The new construction of the inside curve was put in position on the night of July 18, (1899) and that of the outside on the night of the 26th of July (1899). The paving and concrete had previously been removed, the track and slot rails cut, bolts loosened and everything made ready. The old construction of one track was removed and the new section, together with the cable pulleys, was put in ready for the operation of the cars, after the cable stopped running at 1 o'clock, and the line was ready for service at 5 o'clock in the morning — this without even interrupting the running of the night horse cars. About fifty men with three overseers were required to do the work, the scene being lighted up by the ordinary torches employed for night work, and by special electric lights suspended on poles from the trolley wire, and lighted from the trolley circuit. Each curve with its portion of the crossings had previously been set up complete, in the rail yard of the company, and each man had been given instructions as to how he should perform his part of the labor when the section was to be put in place, so that by this drill the installation was effected in an incredibly short time, as noted above.
Fig. 36. — Chicago Cable crossing
This curve is of about 80-ft. (24,3 m) radius, and extends about 50 ft. (15,2 m) on Twenty-second Street, and about the same distance on Cottage Grove Avenue. In the new construction cast yokes
were employed in place of the wrought iron yokes of the old construction. A 7-in. (178 mm) rail was employed, with 7¾-in. (197 mm) guard rails. This curve was constructed by the Falk
Manufacturing Company, of Milwaukee, and was installed by Assistant Superintendent Heidelberg and Track Master Stephens, of the Chicago City Company.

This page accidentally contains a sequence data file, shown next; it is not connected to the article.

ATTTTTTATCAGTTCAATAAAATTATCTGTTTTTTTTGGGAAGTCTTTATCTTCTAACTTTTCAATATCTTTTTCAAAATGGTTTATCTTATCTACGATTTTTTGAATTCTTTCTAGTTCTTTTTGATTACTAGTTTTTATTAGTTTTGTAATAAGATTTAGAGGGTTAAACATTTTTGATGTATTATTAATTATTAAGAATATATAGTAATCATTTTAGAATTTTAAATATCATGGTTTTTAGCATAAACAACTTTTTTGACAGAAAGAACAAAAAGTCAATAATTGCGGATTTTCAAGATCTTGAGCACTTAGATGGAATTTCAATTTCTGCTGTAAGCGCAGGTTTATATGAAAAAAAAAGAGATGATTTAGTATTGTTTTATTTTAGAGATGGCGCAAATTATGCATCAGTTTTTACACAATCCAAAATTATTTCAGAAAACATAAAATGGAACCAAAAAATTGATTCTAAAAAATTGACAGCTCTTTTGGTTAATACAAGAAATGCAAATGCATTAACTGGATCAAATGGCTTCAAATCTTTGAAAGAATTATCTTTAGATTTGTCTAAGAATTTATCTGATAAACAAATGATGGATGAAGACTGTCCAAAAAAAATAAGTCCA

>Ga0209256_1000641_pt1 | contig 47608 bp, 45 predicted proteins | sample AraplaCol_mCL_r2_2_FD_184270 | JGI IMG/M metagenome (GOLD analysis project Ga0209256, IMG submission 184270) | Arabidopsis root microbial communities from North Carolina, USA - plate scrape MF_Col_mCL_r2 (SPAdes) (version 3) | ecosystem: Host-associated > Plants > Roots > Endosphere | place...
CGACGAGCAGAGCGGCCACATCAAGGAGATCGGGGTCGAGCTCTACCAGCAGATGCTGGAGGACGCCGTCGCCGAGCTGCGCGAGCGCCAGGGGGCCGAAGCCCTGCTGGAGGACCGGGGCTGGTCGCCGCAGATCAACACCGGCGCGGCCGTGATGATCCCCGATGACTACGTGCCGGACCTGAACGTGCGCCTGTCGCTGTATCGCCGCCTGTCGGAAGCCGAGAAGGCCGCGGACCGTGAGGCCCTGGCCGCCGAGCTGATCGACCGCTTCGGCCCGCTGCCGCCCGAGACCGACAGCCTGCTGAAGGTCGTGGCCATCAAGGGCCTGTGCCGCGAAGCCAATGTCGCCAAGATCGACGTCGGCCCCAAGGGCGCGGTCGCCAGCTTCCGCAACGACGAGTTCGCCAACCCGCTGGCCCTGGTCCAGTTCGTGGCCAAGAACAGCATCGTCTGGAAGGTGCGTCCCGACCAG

The practice is becoming quite general in Chicago of omitting copper bonds where cast welded joints are made, it being held that the close union of metals brought about by pouring the molten iron around the rail sections in the process of cast welding, forms an electrical connection of greater conductivity than the rail itself, which is, of course, all that can be desired. In order to promote this union great care is taken by all the companies when weld- ing the rails to clean the ends thoroughly by a sand blast. Cross bonds are, however, used every 500 ft. (152 m) in order to unite in parallel the conductivity of the two rails. With ordinary fish-plate joints, however, of which there are still a great many in Chicago, the usual copper bonds, of practically all existing types, are employed.
Rail Welding: Gapless rail track for railways, tramways, subways and cranes
• Cast Welding 1894: Falk Mfg. Co. laid 3 mi of continuous track at St Louis
— Cast Welding 1896: Falk
Mfg. Co. produced
60,000 cast welded joints
— Cast Welding 1905: Experiences with a historic welding process